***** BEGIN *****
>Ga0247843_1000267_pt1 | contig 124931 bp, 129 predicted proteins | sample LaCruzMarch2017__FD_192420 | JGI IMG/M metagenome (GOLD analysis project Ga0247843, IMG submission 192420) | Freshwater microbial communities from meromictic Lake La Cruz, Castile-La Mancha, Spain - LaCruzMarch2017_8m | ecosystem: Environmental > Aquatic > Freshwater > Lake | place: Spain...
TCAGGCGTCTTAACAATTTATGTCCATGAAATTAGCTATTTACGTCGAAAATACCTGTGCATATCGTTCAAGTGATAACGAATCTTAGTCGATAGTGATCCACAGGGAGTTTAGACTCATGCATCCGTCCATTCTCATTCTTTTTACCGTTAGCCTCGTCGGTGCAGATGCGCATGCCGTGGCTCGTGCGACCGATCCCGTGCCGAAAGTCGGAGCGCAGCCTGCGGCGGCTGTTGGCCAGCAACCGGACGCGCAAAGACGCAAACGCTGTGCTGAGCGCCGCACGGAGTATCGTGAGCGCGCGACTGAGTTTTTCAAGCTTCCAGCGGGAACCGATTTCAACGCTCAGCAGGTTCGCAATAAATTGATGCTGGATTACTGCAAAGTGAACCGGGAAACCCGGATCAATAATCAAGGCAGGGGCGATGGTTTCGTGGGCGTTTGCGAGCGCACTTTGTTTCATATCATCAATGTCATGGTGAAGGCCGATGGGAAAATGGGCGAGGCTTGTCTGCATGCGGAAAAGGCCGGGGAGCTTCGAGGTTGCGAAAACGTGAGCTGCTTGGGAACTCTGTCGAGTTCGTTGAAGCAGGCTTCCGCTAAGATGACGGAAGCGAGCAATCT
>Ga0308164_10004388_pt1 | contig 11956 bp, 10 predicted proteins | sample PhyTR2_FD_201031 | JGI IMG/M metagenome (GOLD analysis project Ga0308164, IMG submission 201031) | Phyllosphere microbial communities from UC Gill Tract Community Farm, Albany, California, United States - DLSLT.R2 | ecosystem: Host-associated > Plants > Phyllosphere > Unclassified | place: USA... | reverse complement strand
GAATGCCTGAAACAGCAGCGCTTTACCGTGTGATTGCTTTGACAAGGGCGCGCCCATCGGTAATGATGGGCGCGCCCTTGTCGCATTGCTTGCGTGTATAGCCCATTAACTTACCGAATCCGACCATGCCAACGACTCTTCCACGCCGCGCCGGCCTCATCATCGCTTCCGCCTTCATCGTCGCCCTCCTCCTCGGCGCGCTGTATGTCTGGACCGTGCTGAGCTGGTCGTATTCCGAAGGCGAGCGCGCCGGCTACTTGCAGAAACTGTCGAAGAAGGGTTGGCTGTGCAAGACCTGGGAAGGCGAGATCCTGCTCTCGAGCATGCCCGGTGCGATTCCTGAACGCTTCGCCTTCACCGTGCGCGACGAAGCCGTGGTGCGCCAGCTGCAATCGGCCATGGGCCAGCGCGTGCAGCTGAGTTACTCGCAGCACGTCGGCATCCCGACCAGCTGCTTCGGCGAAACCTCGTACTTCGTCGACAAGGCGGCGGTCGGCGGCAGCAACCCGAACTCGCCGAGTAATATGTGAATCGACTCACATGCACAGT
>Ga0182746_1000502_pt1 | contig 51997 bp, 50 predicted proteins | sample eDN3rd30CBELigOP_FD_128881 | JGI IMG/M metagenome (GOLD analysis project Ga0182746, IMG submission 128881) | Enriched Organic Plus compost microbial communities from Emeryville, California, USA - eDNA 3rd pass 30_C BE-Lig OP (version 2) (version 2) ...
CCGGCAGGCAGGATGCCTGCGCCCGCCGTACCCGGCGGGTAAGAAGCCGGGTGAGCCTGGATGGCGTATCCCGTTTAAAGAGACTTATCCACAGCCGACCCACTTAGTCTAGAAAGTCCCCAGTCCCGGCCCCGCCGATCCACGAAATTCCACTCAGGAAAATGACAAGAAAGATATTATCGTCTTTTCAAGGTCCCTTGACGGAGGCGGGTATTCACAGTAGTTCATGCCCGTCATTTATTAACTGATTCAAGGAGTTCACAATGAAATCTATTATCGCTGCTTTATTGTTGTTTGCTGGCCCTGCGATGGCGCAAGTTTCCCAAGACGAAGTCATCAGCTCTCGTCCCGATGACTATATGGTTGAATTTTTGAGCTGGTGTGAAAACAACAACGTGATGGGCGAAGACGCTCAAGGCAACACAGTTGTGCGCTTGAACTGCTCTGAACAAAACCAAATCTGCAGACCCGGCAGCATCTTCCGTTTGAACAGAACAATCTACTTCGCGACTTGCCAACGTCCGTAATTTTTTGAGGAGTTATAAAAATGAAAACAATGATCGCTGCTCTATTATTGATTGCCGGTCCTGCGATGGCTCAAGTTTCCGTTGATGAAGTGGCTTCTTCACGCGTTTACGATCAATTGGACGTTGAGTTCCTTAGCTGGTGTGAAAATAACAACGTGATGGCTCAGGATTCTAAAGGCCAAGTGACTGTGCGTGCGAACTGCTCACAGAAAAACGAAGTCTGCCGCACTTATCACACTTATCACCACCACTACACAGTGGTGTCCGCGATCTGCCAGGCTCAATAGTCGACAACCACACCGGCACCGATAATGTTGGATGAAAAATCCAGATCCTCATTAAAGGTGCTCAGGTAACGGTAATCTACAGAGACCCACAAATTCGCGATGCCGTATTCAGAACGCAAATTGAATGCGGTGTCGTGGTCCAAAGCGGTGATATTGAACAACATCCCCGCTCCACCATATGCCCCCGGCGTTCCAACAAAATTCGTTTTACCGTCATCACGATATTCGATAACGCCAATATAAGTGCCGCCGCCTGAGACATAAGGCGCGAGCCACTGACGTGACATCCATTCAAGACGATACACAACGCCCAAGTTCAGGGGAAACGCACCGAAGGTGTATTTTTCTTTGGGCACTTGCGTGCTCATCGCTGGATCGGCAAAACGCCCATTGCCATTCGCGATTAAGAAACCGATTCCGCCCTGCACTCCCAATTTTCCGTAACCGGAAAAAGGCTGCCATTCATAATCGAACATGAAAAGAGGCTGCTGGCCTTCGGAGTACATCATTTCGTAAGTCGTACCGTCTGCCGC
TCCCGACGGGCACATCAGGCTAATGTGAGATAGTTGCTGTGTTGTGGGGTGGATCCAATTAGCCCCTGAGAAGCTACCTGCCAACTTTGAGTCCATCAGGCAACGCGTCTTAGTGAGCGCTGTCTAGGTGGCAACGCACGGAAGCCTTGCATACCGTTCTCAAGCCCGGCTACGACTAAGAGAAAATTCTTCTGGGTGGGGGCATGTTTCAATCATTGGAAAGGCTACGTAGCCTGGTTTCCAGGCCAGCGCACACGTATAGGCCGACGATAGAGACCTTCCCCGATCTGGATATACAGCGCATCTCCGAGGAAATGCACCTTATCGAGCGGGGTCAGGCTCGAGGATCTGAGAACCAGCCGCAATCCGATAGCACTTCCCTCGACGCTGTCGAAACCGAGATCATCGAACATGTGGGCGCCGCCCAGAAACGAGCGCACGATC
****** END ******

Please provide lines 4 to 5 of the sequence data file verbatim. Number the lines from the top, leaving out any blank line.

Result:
GAATGCCTGAAACAGCAGCGCTTTACCGTGTGATTGCTTTGACAAGGGCGCGCCCATCGGTAATGATGGGCGCGCCCTTGTCGCATTGCTTGCGTGTATAGCCCATTAACTTACCGAATCCGACCATGCCAACGACTCTTCCACGCCGCGCCGGCCTCATCATCGCTTCCGCCTTCATCGTCGCCCTCCTCCTCGGCGCGCTGTATGTCTGGACCGTGCTGAGCTGGTCGTATTCCGAAGGCGAGCGCGCCGGCTACTTGCAGAAACTGTCGAAGAAGGGTTGGCTGTGCAAGACCTGGGAAGGCGAGATCCTGCTCTCGAGCATGCCCGGTGCGATTCCTGAACGCTTCGCCTTCACCGTGCGCGACGAAGCCGTGGTGCGCCAGCTGCAATCGGCCATGGGCCAGCGCGTGCAGCTGAGTTACTCGCAGCACGTCGGCATCCCGACCAGCTGCTTCGGCGAAACCTCGTACTTCGTCGACAAGGCGGCGGTCGGCGGCAGCAACCCGAACTCGCCGAGTAATATGTGAATCGACTCACATGCACAGT
>Ga0182746_1000502_pt1 | contig 51997 bp, 50 predicted proteins | sample eDN3rd30CBELigOP_FD_128881 | JGI IMG/M metagenome (GOLD analysis project Ga0182746, IMG submission 128881) | Enriched Organic Plus compost microbial communities from Emeryville, California, USA - eDNA 3rd pass 30_C BE-Lig OP (version 2) (version 2) ...